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As someone who has been living in the Netherlands for several years, I figured that it was time to discuss the Dutch supermarkets as they’ve been a source of confusion for some of my guests from abroad. Whether you’re visiting Amsterdam on a budget or you’re hoping to pick up some nice food souvenirs from the Netherlands, I recommend stopping by the grocery store in Amsterdam (or elsewhere in the Netherlands). These are my tips with some useful translations.
Your cards might not work in all supermarkets
A word of warning: the Netherlands loves the Maestro banking system. If you’re from North America, your cards might have the logo on the back, but they might not work here. Most of my friends and family members have struggled to pay for their groceries using credit and debit cards.
Luckily, more stores are finally realizing that people want to use other cards, but it’s good to carry some cash on you just in case. Jumbo, Albert Heijn To Go (often in train stations), Marqt, and Dirk van den Broek all take credit cards.
Some Dutch grocery store chains are far better (and expensive) than others
You have quite a bit of choice when it comes to Dutch supermarket chains in Amsterdam and other major Dutch cities. I’ve not included every chain, but the main ones that you’re likely to encounter in Amsterdam that provide a better selection. Generally, Albert Heijn and Jumbo are the more “standard” supermarkets that offer more variety in terms of brands. These are often the easiest supermarkets to find within a residential area.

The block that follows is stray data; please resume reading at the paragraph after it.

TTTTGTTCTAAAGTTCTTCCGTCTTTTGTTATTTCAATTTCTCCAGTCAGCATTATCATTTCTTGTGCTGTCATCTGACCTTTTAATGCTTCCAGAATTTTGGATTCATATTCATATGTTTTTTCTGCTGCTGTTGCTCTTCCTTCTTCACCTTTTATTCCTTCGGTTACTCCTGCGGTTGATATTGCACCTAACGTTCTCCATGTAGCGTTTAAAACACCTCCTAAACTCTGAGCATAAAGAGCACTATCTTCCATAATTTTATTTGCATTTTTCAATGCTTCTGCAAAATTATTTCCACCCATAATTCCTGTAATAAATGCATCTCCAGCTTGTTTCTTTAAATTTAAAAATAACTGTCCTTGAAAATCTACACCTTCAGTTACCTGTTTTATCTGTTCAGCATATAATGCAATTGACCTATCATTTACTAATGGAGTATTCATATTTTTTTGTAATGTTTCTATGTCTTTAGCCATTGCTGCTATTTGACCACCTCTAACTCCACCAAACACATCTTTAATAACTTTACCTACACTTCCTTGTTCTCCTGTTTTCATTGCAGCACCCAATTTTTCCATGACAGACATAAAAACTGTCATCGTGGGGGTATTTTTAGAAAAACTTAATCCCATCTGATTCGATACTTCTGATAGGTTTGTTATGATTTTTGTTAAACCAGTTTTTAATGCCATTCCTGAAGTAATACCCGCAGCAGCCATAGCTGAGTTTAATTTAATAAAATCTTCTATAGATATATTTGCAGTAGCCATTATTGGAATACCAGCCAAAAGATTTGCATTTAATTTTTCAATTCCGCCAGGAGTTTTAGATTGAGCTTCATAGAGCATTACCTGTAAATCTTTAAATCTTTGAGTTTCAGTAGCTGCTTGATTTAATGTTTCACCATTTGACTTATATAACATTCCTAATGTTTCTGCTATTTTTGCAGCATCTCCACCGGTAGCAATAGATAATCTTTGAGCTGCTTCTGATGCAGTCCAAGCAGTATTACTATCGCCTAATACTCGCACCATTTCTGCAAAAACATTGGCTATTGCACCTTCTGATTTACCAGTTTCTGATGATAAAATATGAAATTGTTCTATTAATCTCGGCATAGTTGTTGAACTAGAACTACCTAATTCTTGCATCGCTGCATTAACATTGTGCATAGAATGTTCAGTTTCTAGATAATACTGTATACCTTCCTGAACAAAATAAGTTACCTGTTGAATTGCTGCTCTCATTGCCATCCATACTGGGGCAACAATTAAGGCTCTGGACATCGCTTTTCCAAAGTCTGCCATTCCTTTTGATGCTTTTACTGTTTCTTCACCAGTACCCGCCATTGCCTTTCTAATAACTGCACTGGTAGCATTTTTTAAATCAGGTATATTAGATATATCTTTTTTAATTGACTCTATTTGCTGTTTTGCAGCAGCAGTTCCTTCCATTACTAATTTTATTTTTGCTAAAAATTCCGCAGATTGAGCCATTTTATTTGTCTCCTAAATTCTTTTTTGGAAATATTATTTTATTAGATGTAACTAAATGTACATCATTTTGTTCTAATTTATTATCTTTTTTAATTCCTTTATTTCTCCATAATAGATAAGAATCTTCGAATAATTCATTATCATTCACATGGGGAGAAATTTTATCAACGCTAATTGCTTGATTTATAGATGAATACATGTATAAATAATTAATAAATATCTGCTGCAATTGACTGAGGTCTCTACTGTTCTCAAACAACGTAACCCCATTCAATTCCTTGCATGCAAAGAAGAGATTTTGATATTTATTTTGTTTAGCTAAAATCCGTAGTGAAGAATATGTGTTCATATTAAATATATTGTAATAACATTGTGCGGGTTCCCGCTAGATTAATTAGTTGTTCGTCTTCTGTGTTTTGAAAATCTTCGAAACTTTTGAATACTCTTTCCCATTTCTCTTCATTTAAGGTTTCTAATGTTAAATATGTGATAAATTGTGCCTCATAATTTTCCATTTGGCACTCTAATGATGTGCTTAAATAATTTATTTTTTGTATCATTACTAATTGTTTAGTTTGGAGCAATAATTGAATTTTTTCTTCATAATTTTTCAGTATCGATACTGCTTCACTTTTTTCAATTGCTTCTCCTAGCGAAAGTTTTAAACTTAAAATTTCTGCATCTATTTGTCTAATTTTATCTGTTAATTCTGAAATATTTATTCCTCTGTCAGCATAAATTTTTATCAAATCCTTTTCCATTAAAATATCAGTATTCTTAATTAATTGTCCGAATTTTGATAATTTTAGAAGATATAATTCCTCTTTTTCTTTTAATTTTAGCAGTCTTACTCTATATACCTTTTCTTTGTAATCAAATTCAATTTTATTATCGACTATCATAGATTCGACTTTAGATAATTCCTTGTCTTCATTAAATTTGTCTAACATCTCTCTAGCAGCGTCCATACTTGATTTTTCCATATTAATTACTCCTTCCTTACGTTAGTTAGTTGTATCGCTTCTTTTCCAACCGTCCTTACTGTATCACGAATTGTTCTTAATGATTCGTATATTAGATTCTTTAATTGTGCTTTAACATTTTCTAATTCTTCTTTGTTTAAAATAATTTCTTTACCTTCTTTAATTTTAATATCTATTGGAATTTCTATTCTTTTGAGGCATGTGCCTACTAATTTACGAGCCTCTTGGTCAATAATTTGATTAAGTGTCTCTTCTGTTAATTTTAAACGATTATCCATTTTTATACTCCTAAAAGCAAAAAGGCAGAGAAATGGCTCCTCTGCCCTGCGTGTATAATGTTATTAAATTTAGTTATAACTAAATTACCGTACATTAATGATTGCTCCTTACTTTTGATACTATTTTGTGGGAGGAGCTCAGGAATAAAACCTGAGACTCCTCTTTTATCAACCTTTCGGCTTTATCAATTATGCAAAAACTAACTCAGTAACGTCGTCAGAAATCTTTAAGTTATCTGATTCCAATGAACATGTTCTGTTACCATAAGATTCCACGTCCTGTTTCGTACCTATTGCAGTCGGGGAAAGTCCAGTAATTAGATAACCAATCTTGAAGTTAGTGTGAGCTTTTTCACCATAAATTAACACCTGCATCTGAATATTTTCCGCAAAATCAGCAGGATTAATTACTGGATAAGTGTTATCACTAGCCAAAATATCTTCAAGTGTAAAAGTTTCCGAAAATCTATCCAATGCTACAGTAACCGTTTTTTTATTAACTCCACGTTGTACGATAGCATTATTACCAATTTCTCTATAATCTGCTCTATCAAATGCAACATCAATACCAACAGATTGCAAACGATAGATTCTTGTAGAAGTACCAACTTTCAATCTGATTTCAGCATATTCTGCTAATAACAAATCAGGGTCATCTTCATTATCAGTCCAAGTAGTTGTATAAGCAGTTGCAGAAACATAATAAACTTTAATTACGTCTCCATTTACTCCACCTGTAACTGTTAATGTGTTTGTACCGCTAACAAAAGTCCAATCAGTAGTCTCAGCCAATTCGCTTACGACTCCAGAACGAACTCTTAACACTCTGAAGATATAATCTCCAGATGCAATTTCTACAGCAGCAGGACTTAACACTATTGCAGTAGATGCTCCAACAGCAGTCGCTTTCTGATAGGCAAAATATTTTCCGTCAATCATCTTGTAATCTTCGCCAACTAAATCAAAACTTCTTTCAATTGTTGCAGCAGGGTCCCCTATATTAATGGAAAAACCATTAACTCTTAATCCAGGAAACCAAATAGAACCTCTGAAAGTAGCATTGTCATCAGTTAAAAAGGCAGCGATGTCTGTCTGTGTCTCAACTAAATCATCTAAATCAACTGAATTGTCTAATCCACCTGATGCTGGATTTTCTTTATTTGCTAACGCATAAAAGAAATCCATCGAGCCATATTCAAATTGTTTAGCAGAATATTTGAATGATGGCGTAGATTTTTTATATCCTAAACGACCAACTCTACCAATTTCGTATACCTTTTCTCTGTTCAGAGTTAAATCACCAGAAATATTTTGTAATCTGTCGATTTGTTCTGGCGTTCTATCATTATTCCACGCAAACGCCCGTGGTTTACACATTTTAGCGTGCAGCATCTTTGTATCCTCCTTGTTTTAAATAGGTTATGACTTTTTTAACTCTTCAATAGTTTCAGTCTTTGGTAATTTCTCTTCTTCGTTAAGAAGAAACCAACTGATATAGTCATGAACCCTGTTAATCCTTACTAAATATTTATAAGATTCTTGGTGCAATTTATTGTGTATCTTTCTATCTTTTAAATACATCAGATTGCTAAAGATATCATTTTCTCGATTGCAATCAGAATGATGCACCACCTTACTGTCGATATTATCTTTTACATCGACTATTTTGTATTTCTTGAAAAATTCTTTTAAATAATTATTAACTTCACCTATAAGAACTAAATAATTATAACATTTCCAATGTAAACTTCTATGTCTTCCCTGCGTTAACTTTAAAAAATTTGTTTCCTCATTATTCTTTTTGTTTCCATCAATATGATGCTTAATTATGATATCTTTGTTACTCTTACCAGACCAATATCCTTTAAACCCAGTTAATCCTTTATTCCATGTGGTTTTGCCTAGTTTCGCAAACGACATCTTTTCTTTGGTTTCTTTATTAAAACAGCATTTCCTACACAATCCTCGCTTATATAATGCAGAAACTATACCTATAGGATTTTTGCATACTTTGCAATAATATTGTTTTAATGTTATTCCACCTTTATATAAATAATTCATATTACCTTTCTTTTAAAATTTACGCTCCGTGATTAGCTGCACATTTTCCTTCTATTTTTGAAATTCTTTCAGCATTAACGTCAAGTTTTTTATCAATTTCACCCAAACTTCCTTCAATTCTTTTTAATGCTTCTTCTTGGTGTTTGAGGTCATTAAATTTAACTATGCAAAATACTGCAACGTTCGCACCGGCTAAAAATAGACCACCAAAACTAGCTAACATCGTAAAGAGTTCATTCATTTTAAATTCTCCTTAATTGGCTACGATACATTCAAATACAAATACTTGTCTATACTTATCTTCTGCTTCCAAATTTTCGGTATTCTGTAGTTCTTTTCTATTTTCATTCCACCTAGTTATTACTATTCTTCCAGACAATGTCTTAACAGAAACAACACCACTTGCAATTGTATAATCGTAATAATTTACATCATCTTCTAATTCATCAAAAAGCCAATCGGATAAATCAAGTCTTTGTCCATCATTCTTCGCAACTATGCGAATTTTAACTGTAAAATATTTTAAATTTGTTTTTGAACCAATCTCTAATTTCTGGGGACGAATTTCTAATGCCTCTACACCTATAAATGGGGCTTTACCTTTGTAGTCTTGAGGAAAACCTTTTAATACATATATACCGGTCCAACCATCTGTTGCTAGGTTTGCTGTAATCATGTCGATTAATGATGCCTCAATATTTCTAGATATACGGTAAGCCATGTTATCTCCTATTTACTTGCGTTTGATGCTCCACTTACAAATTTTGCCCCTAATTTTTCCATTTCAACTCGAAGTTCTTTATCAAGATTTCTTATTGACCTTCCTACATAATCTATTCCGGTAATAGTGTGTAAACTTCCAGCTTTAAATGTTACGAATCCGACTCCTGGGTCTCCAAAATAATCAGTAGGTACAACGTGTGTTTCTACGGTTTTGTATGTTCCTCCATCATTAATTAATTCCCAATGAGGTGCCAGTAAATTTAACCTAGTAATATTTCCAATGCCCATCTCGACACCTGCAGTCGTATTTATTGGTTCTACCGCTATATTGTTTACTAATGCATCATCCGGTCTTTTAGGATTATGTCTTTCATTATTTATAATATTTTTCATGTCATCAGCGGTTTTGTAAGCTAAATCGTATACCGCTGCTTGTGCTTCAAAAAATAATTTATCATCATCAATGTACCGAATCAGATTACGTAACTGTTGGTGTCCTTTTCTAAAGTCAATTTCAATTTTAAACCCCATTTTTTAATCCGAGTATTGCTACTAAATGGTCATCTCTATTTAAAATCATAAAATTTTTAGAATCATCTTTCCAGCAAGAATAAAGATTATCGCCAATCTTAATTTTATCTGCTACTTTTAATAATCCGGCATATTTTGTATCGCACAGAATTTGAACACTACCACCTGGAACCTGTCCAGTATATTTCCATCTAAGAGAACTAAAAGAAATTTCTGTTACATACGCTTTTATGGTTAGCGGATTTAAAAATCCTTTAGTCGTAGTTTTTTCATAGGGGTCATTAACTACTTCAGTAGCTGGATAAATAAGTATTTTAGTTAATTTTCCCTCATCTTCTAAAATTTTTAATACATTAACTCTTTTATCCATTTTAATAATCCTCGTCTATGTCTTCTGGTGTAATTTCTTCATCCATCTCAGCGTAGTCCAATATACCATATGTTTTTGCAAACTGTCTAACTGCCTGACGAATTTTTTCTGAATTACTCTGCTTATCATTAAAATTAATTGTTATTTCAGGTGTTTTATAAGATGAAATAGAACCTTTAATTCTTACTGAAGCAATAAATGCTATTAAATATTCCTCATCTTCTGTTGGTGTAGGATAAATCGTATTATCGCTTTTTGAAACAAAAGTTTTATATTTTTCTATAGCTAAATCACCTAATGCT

Albert Heijn (XL, To-Go)
Albert Heijn is the #1 supermarket in the Netherlands. This mainstay has slightly higher prices, but they also offer the best selection of familiar brands and variety. The lines can also be fairly long around dinner time…
I prefer Albert Heijn’s selection at lunchtime as they often serve affordable wraps and salads at their to-go locations, including in the main stations and Schiphol Airport. Some locations are less-tourist friendly and may not accept credit cards. I also prefer their fruit/vegetable selection.
Jumbo is my supermarket of choice at the moment. This slightly more affordable supermarket is often found in residential neighbourhoods has slightly less selection than Albert Heijn at the price of savings. They pride themselves on having good customer service as well as short lines, even during busy times. You should find most of what you need! They accept credit cards.
Dirk van den Broek
Dirk is a budget supermarket that offers primarily house brands and a limited selection of goods. It’s one of the best places to go grocery shopping in the Netherlands on a budget. They accept debit/credit cards only.
Marqt is a
Organic products are generally mixed in by the category